MGMT 301 Organizational Behavior: Margaret Atwood's 'Cat's Eye' and Groupthink

1393 Words6 Pages
Organizational behavior: Margaret Atwood's Cat's Eye and groupthink Groupthink is described as the phenomenon of all members of the group feeling a need to internally or externally conform to the same common ideal, even if that ideal may be wrong or misguided (Chadwick 2012). This type of collective thinking is seen in Margaret Atwood's classic tale of female coming-of-age entitled Cat's Eye. Cat's Eye tells the story of Elaine, a young woman who is bullied by her best friends when she is growing up. Over the course of her torment, Elaine is subject to a series of more oppressive actions by the three girls she befriends. The most powerful of the three is Cordelia, and the two other little girls obey the more powerful girl without question, for fear of drawing Cordelia's wrath, and also because of the hermetically-sealed world Cordelia creates, where her leadership is unquestioned. At the beginning of the novel, it is clear that Elaine is not an abnormal little girl. The main difference between Elaine and her friends is that Elaine's father is an etymologist and her mother does not dress in fancy dresses like the other stay-at-home mothers of 1950s Toronto, where Elaine is growing up. But when Elaine finds friends her own age, she tries to be 'like' them. One girl named Carol is fascinated by cutting out pictures from catalogues and posting them in scrapbooks. Elaine complies, not because she enjoys the activity, because she is desperate to have a friend. Atwood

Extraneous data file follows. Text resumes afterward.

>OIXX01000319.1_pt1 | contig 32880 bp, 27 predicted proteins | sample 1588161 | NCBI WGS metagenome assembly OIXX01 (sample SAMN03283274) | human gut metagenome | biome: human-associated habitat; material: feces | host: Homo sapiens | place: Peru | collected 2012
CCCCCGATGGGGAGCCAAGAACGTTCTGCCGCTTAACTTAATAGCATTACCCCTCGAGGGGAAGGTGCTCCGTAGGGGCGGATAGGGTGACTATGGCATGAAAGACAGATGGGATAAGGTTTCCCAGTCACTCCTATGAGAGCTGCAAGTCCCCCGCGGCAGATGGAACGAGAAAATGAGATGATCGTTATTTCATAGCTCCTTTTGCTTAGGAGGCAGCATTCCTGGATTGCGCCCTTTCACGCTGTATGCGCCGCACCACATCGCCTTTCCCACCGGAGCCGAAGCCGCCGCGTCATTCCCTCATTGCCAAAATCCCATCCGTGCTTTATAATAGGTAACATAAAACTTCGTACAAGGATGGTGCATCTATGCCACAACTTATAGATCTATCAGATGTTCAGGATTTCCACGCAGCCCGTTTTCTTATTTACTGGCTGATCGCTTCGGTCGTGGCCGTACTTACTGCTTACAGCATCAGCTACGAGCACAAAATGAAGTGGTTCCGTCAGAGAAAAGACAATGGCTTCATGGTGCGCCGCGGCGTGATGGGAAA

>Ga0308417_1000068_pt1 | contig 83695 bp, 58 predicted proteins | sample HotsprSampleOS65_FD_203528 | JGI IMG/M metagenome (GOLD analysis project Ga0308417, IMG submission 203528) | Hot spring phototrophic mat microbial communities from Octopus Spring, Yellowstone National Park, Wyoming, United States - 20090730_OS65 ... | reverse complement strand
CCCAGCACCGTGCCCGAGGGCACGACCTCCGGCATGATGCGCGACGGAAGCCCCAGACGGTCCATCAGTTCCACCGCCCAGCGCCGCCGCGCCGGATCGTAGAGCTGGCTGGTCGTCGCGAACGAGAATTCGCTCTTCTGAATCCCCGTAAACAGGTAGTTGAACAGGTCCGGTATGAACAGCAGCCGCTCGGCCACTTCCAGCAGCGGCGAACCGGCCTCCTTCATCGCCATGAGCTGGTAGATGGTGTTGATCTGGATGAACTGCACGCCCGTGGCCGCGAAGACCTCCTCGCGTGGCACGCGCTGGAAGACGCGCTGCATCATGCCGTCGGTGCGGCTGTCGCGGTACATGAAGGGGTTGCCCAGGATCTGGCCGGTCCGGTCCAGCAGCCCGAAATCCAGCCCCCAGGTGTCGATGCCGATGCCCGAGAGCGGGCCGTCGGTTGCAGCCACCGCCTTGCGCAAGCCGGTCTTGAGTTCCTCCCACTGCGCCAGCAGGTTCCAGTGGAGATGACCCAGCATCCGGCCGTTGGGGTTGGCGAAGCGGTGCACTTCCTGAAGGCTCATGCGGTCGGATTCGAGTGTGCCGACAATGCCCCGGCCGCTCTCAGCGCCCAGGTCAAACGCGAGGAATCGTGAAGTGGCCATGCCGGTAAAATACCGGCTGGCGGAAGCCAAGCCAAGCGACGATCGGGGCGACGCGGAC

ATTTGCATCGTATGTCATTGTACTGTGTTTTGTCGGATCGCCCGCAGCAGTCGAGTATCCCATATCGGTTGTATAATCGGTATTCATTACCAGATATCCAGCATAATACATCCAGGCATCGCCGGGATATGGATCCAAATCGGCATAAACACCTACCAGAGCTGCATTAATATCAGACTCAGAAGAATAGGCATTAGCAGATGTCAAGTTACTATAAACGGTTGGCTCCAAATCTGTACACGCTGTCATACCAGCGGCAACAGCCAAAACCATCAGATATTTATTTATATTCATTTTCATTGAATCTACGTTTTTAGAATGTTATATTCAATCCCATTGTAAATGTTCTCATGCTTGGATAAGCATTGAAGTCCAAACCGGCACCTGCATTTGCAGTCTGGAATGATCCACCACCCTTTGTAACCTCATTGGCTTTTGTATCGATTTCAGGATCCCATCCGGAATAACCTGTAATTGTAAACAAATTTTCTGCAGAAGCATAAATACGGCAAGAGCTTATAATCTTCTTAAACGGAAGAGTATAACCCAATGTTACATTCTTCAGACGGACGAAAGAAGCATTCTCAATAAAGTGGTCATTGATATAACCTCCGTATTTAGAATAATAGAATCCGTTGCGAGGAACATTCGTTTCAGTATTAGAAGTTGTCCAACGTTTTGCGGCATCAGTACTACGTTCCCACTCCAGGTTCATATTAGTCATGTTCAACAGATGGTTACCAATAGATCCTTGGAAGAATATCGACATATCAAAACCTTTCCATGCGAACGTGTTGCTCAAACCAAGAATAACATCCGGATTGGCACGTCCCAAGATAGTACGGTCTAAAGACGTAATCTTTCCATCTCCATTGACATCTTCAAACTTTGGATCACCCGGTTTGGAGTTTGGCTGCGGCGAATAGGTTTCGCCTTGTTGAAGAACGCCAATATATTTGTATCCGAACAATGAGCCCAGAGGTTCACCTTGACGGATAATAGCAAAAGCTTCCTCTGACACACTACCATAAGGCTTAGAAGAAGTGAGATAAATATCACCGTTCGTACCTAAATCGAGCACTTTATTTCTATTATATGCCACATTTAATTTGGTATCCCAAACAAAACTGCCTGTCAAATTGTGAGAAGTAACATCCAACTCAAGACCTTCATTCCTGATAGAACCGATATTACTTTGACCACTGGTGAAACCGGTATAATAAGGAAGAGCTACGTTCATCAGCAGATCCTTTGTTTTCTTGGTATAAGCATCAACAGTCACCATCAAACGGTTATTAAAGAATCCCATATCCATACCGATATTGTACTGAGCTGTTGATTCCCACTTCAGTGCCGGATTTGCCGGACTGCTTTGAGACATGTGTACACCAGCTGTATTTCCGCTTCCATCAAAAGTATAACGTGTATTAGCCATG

More about MGMT 301 Organizational Behavior: Margaret Atwood's 'Cat's Eye' and Groupthink

      Open Document